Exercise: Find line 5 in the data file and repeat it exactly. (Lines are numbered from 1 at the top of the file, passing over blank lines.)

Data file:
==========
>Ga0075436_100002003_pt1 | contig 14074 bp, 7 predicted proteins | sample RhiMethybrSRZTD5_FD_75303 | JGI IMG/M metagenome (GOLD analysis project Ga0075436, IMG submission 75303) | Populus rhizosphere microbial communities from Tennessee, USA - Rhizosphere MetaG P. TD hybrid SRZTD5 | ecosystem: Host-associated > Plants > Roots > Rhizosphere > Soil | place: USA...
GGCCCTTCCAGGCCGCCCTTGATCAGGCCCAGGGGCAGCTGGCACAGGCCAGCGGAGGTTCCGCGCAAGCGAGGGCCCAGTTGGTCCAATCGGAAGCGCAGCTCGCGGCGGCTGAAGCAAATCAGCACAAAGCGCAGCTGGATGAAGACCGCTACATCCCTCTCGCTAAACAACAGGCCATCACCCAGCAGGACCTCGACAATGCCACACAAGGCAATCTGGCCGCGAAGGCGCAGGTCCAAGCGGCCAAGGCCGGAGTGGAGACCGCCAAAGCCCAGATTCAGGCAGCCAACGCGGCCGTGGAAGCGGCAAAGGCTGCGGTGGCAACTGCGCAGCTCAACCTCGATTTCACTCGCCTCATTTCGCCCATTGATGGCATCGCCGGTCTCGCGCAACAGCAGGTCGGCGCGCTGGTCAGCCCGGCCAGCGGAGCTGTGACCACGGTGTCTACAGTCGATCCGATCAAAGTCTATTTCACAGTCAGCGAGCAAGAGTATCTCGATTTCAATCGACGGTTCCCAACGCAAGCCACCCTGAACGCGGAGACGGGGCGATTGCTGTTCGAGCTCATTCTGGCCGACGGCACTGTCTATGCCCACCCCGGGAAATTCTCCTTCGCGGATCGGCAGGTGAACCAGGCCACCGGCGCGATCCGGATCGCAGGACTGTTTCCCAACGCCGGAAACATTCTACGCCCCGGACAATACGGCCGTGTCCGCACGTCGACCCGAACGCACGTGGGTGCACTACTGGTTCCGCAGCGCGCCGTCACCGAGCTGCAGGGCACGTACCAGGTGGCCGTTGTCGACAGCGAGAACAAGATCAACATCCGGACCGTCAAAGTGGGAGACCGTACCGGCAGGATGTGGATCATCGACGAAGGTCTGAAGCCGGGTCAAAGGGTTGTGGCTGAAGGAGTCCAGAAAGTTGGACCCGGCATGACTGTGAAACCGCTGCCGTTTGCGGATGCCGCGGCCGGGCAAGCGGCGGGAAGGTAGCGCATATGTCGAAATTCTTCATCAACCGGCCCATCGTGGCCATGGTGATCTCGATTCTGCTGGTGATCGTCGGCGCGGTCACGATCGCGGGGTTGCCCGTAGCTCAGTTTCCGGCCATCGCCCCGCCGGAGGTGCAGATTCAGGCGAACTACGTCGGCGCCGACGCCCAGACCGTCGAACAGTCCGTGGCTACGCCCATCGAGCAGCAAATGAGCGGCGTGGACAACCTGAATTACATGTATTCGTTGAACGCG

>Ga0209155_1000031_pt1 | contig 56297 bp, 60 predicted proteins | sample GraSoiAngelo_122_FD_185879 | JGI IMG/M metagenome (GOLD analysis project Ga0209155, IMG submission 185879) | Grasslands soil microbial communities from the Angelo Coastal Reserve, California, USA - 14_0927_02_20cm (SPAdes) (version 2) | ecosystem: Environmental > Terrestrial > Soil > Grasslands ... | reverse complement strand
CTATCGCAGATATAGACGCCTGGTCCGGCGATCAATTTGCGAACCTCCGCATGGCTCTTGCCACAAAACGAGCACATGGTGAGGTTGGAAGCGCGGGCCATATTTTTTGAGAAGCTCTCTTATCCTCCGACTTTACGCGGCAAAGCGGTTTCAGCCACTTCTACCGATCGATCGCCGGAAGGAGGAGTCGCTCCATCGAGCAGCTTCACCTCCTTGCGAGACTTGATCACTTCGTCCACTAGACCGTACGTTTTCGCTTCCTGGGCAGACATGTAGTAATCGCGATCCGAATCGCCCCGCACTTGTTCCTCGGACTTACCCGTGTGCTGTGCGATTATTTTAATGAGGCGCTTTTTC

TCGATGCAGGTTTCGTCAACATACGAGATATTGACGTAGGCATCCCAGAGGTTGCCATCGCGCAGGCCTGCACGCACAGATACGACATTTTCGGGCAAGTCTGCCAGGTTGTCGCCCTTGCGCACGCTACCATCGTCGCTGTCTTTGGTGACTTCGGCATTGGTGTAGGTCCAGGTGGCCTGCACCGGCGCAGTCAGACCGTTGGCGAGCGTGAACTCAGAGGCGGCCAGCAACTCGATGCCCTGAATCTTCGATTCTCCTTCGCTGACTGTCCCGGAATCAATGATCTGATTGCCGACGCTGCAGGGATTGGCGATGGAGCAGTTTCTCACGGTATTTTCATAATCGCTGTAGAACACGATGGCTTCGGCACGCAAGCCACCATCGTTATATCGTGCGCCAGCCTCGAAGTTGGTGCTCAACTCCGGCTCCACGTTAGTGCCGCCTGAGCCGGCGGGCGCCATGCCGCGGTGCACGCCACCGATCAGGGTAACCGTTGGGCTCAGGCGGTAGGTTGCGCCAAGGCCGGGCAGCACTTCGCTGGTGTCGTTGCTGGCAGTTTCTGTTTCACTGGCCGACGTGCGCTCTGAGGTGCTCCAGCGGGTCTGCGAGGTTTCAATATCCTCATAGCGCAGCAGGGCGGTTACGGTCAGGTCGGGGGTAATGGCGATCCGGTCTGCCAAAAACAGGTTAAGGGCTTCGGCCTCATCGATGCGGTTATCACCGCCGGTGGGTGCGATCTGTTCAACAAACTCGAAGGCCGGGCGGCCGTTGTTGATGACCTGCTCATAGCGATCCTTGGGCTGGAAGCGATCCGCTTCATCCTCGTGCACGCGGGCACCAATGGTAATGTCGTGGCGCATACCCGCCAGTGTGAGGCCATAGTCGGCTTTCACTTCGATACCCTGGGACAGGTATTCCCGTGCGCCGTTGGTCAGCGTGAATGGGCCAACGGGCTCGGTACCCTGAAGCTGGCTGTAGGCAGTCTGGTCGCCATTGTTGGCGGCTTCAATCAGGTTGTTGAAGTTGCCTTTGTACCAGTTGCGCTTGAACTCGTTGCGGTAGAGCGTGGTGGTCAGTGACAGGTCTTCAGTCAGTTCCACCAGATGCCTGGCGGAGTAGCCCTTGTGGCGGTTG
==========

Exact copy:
TCGATGCAGGTTTCGTCAACATACGAGATATTGACGTAGGCATCCCAGAGGTTGCCATCGCGCAGGCCTGCACGCACAGATACGACATTTTCGGGCAAGTCTGCCAGGTTGTCGCCCTTGCGCACGCTACCATCGTCGCTGTCTTTGGTGACTTCGGCATTGGTGTAGGTCCAGGTGGCCTGCACCGGCGCAGTCAGACCGTTGGCGAGCGTGAACTCAGAGGCGGCCAGCAACTCGATGCCCTGAATCTTCGATTCTCCTTCGCTGACTGTCCCGGAATCAATGATCTGATTGCCGACGCTGCAGGGATTGGCGATGGAGCAGTTTCTCACGGTATTTTCATAATCGCTGTAGAACACGATGGCTTCGGCACGCAAGCCACCATCGTTATATCGTGCGCCAGCCTCGAAGTTGGTGCTCAACTCCGGCTCCACGTTAGTGCCGCCTGAGCCGGCGGGCGCCATGCCGCGGTGCACGCCACCGATCAGGGTAACCGTTGGGCTCAGGCGGTAGGTTGCGCCAAGGCCGGGCAGCACTTCGCTGGTGTCGTTGCTGGCAGTTTCTGTTTCACTGGCCGACGTGCGCTCTGAGGTGCTCCAGCGGGTCTGCGAGGTTTCAATATCCTCATAGCGCAGCAGGGCGGTTACGGTCAGGTCGGGGGTAATGGCGATCCGGTCTGCCAAAAACAGGTTAAGGGCTTCGGCCTCATCGATGCGGTTATCACCGCCGGTGGGTGCGATCTGTTCAACAAACTCGAAGGCCGGGCGGCCGTTGTTGATGACCTGCTCATAGCGATCCTTGGGCTGGAAGCGATCCGCTTCATCCTCGTGCACGCGGGCACCAATGGTAATGTCGTGGCGCATACCCGCCAGTGTGAGGCCATAGTCGGCTTTCACTTCGATACCCTGGGACAGGTATTCCCGTGCGCCGTTGGTCAGCGTGAATGGGCCAACGGGCTCGGTACCCTGAAGCTGGCTGTAGGCAGTCTGGTCGCCATTGTTGGCGGCTTCAATCAGGTTGTTGAAGTTGCCTTTGTACCAGTTGCGCTTGAACTCGTTGCGGTAGAGCGTGGTGGTCAGTGACAGGTCTTCAGTCAGTTCCACCAGATGCCTGGCGGAGTAGCCCTTGTGGCGGTTG